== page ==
Author Topic: resole chacos or diy with glue?  (Read 19892 times)

BooksAreNerdy

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resole chacos or diy with glue?
« on: September 20, 2014, 01:38:52 PM »
My chacos are my daily shoe april-november. Seriously, doesn't matter the occasion. If I can't wear my chacos, I probably won't go. :)

Had this pair about 4 years and the sole is starting to separate. It isn't worn and doesn't need replacing, just reattaching.

To have it resoled by chaco is $40 + shipping.

Should I just glue it and hope for the best? Should I just aimlessly squirt glue in there and not worry about the fact that my straps won't be adjustable anymore? Or should I take the whole sole off and glue them back on trying to avoid the straps?
« Last Edit: September 20, 2014, 01:55:20 PM by BooksAreNerdy »

WESTOFTHEHUDSON

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Re: resole chacos or diy with glue?
« Reply #1 on: September 20, 2014, 02:03:57 PM »
I'm not sure what Chacos are (and lack the ambition to google them), however I will share that I have successfully saved two pairs of shoes from being being tossed out by buying a $7.00 package of something  called Shoe Goo. One of the shoes was the pair I bought for my wedding (and wore frequently until the bottoms were separated and then they just took up space). The $7.00 investment was worth it and I even lent it out to a co-worker who had a shoe issue. The tube was ginormous and I expect will last me a lifetime or until someone forgets to re-cap it and it all dries up.

I would try a commercial product as I imagine it'd be much less than $40 + shipping and give it a go. If that won't work, then just find a local cobbler if possible. I have found that it was always really reasonable to have a cobbler to re-sole or replace a heel.

2ndTimer

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Re: resole chacos or diy with glue?
« Reply #2 on: September 20, 2014, 02:06:15 PM »
I just reattached my track shoe soles with Shoe Goo.  Works like a charm.  No moving parts like the strap you described on your Chacos.  Don't know if that will make a difference

wtjbatman

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Re: resole chacos or diy with glue?
« Reply #3 on: September 20, 2014, 03:17:19 PM »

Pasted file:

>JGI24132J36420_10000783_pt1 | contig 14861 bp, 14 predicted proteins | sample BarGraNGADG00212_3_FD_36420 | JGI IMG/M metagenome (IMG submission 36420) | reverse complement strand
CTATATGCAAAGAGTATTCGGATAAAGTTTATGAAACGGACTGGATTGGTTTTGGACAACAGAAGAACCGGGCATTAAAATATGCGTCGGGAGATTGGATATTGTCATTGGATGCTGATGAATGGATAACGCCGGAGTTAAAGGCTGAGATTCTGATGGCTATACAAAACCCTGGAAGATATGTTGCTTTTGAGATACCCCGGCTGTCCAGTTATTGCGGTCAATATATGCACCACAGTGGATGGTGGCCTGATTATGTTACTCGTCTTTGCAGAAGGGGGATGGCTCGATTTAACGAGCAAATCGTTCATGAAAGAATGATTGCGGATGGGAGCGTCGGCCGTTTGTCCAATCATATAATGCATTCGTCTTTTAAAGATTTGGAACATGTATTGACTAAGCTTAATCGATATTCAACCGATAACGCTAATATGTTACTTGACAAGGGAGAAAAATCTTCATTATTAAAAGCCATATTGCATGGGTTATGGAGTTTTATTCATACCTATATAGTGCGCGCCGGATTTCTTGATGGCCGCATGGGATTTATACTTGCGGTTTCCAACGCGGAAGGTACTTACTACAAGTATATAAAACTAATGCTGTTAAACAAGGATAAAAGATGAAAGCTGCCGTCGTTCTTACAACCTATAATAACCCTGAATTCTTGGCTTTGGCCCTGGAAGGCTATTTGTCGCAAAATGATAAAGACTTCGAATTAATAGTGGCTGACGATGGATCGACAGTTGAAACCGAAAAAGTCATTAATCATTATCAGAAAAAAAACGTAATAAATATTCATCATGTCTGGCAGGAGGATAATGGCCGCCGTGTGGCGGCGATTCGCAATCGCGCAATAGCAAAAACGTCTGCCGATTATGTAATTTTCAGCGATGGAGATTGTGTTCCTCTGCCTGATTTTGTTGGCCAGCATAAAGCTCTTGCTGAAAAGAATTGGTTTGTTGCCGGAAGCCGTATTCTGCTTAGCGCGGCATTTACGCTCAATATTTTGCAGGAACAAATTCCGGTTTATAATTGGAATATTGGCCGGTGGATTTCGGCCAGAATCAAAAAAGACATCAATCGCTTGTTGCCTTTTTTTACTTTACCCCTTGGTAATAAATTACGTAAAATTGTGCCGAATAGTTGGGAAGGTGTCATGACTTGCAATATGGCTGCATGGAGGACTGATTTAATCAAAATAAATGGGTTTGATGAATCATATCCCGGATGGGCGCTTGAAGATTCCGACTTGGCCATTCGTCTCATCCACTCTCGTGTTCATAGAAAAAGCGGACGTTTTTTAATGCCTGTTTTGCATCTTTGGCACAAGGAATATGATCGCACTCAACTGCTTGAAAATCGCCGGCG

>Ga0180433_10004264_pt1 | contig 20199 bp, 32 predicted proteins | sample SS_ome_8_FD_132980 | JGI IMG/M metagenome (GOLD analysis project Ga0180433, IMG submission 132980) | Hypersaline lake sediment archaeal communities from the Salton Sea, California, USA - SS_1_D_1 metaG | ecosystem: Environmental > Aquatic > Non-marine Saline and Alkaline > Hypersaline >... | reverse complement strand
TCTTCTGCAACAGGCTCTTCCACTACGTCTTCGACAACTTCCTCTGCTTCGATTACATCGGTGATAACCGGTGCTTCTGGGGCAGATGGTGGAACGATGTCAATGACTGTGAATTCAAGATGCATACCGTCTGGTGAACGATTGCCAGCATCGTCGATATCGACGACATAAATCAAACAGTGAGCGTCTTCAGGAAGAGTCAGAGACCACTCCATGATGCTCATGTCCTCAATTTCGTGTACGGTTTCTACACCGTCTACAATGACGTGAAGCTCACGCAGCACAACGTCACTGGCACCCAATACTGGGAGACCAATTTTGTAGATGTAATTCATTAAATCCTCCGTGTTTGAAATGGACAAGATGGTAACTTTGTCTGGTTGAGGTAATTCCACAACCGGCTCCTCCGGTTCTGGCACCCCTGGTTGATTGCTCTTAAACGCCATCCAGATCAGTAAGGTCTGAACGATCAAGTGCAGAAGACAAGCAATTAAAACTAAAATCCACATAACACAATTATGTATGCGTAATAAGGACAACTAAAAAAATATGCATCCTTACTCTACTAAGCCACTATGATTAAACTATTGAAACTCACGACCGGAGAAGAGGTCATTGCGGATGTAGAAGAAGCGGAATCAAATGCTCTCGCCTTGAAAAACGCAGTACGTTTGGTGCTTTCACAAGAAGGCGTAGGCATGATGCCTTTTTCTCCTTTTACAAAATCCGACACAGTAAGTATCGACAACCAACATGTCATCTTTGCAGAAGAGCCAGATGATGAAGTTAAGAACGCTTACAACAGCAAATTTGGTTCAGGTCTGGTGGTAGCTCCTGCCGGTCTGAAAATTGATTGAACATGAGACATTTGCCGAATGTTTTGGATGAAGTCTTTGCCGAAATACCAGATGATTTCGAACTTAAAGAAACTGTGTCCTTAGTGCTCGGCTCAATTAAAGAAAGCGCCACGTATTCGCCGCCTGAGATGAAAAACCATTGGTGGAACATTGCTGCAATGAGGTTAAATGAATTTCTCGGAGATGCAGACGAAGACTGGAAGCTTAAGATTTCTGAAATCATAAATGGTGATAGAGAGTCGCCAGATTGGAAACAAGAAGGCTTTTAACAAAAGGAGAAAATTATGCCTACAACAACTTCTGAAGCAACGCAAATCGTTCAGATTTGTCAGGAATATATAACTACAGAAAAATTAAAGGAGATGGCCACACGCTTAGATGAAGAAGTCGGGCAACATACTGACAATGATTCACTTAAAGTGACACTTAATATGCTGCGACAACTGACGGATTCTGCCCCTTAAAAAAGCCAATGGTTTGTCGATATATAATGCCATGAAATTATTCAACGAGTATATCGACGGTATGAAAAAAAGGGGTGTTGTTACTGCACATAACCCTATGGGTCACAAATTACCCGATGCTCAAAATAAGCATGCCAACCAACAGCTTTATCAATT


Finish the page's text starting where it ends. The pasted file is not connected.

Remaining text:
My chacos are my daily shoe april-november. Seriously, doesn't matter the occasion. If I can't wear my chacos, I probably won't go. :)

Had this pair about 4 years and the sole is starting to separate. It isn't worn and doesn't need replacing, just reattaching.

To have it resoled by chaco is $40 + shipping.

Should I just glue it and hope for the best? Should I just aimlessly squirt glue in there and not worry about the fact that my straps won't be adjustable anymore? Or should I take the whole sole off and glue them back on trying to avoid the straps?

4 years of use and the repair cost is $40?

You wear them April through November which is 8 months, or 243 days each year. Times 4 years. A total of 972 days. If you say that you wear your chacos on average 8 hours each day (you did say they are the only thing you wear during those months), that means you've gotten 7776 hours of use out of them. Ignoring what they originally cost, because I don't know and don't care, that means you would be paying the equivalent of $0.005 cents an hour in maintenance costs. Or, half a cent an hour.

That said, definitely try the shoe goo first. It's like $6 at walmart.

sheepstache

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Re: resole chacos or diy with glue?
« Reply #4 on: September 20, 2014, 03:36:56 PM »
My concern with shoo goo is I think it interferes with your ability to get them re-soled. 

At some point, the sole may wear to the point where you need it replaced and in that case you've traded the cost of a new pair of shoes for the short-term savings of $33.

I mostly use shoe goo for shoes that won't take a proper re-soling or where the upper is so worn I don't think it will last long enough to make re-soling worthwhile.

IANAC (I am not a cobbler), I could be completely wrong about shoe goo preventing re-soling.

highcountry

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Re: resole chacos or diy with glue?
« Reply #5 on: September 20, 2014, 06:31:40 PM »
I am no expert, but it seems to me that a delaminated sole should be covered under warranty. I know teva isn't as good about the quality and warranty stuff as Chaco used to be, but it seems like that should still fall pretty solidly under the manufacturing defect umbrella. Also, I think you can get a shoe store that deals in them to ship them for you for warranty issues. I would ask around, particularly at the place you bought them. Outdoor gear companies tend to have stellar service , and high customer  expectations for this kind of stuff.

I would not use the shoe goo. Between re-soling and new straps, you could potentially use the same pair of sandals for the rest of your life, and the shoe goo might interfere with getting them fixed by Chaco. I also would probably not bring them to a local cobbler, for the same reasons as I wouldn't want to use the shoe goo.
« Last Edit: September 20, 2014, 06:37:41 PM by learning »